Brandon Bochenski’s phone has been buzzing relentlessly since he won Grand Forks City Hall’s top job.
The city’s mayor-elect on Wednesday said he’s heard from Gov. Doug Burgum, newly minted UND President Andrew Armacost and U.S. Sen. Kevin Cramer, R-N.D., since his victory on Tuesday, as well as a plethora of other friends and well-wishers.
Bochenski won a citywide vote on Tuesday evening, and said on Wednesday afternoon that he spent the day sifting through and returning messages and phone calls.
“I’ve still been kind of going through that list and try not to leave anybody out,” he told the Herald. “Like 1,000 people from around town.”
Bochenski’s victory party Tuesday evening went from a well-appointed Near North wedding venue, where he thanked a litany of campaign workers and other political allies, to downtown establishment Joe Black’s.
“It feels great,” Bochenski said of the win. “We set out a goal and we accomplished it. Any time you can do that, it’s amazing.”
Grand Forks voters put the real estate developer and political newcomer into the mayor’s office on Tuesday, ousting incumbent Mike Brown after a historic two-decade tenure.
Bochenski — a businessman and former hockey star who played at UND before launching a professional career — defeated not only Brown, but also city workforce and immigration staffer Robin David. Art Bakken, a former City Council candidate, had waged a write-in campaign.
“When you put five months of work in, you’ve got to be excited about this result,” Bochenski told Grand Forks media about an hour after the votes were tallied. “I just think the town was ready for a change, and that’s the biggest attribute that we brought to it, was the change and the change for the better.”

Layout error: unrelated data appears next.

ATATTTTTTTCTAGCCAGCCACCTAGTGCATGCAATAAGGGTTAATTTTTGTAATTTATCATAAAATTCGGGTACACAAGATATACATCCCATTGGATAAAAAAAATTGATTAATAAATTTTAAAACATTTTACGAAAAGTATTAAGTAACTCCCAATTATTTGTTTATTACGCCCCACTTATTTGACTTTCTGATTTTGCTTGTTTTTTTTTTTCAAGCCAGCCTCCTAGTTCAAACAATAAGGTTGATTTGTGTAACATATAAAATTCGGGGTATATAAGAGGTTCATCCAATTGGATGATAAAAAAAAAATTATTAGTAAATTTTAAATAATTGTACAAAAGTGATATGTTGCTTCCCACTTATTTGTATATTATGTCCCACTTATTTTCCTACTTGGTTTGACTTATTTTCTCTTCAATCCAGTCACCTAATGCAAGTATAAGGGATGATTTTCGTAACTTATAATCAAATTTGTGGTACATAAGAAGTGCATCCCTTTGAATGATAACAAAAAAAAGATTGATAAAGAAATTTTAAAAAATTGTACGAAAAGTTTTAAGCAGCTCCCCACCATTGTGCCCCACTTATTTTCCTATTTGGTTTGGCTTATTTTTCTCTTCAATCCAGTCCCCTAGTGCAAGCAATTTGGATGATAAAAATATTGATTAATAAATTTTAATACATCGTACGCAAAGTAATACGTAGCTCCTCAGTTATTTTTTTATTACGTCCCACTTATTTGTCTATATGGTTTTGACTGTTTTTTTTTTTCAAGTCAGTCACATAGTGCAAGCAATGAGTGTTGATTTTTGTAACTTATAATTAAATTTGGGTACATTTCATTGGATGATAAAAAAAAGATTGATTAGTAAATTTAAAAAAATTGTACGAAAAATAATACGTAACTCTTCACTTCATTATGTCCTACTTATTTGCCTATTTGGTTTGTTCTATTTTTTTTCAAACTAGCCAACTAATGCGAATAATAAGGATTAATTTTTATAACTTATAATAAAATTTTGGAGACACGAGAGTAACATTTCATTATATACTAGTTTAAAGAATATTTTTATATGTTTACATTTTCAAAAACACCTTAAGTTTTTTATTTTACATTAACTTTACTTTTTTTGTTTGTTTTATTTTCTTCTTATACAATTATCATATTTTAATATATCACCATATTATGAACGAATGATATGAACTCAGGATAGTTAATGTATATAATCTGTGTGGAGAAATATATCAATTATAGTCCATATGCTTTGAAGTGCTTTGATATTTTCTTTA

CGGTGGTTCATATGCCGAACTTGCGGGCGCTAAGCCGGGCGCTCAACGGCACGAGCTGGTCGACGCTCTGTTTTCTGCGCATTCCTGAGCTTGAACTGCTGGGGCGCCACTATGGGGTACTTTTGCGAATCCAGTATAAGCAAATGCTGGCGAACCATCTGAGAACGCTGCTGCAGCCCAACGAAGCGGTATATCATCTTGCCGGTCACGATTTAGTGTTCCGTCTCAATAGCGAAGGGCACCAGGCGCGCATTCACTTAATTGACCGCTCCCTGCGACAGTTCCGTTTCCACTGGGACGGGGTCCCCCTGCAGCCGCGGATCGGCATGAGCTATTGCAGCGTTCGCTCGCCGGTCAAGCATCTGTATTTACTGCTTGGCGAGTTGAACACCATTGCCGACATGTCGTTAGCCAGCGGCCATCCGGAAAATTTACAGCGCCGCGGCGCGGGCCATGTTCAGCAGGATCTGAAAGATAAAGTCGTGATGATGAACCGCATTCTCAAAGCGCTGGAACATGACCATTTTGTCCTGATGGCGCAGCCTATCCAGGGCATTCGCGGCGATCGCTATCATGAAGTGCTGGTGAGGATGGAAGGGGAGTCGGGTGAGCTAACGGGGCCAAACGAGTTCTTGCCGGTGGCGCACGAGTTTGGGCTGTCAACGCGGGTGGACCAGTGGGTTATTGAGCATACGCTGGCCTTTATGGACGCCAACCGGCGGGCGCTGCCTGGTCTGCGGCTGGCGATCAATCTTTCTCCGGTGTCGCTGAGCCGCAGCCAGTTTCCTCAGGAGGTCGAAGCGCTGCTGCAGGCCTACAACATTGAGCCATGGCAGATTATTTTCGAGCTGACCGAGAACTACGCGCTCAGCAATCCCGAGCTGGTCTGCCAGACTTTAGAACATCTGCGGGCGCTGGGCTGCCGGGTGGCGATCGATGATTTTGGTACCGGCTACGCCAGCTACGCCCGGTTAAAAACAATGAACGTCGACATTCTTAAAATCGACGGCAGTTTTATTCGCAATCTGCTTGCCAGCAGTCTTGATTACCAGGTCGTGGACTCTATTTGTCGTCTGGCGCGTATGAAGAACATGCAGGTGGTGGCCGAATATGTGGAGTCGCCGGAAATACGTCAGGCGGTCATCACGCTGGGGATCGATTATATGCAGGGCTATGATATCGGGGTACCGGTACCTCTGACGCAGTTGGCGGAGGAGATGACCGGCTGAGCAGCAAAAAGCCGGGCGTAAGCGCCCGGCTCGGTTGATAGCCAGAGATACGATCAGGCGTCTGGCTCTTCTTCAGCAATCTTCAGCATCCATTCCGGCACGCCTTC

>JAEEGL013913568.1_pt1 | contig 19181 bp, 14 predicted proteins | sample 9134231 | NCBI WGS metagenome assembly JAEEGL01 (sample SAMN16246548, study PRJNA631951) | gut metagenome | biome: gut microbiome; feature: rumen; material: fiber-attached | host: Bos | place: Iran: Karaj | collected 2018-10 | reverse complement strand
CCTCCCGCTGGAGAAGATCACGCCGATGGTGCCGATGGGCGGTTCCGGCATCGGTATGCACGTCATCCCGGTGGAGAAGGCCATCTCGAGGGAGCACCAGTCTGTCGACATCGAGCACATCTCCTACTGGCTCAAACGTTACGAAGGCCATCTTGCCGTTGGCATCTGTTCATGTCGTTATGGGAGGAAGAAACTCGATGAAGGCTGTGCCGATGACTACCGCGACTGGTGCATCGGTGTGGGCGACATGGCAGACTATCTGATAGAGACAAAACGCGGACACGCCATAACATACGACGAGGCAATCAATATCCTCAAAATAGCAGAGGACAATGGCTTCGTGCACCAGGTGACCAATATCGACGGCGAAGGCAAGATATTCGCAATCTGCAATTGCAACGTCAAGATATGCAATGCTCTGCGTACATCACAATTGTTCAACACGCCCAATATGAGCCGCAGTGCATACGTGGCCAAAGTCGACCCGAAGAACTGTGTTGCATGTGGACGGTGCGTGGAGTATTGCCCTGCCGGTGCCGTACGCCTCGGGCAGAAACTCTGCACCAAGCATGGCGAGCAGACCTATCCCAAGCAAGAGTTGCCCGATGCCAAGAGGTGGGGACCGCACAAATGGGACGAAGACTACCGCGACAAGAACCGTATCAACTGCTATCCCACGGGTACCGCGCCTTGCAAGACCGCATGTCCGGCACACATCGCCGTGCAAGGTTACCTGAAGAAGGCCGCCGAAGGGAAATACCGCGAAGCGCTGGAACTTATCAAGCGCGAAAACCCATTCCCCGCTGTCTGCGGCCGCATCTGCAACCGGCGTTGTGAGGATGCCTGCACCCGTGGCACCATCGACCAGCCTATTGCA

The soon-to-be-mayor said he won because he ran a “professional and precise” campaign that focused on what he wanted to do while in office.
“The way campaigns should be run,” he said.
Bochenski received 5,663 votes, or 49.62% of the total vote. Brown had 3,360 votes, or 31.81%, and David had 1,989, or 17.43%. Write-in candidates totaled 131 votes.
Although most elections in Grand Forks County were uncontested, there was a School Board election, too. Christopher Douthit was elected to serve an unexpired, two-year term on the board, getting 4,780 votes to beat Brad Raymond (2,043 votes) . And in the race for four 4-year terms, Amber Flynn, Eric Lunn, Jeff Manley and Cynthia Shabb received the highest vote totals: Flynn, 6,938, or 21.06%; Lunn, 7,850, or 23.82%; Manley, 6,446, or 19.56%; and Shabb, 6,498, or 19.72%. Lee Hensrud finished fifth, with 5,066 votes.
But the mayor’s race grabbed most of the city’s attention.
“We’re going to get this city going again,” Bochenski said. “We’re going to get business going again, get the economy going again. And we’ll build that tax roll through that so the burden’s shared by everybody.”
He said on Wednesday that he plans to meet with Todd Feland, the city’s administrator, on Friday.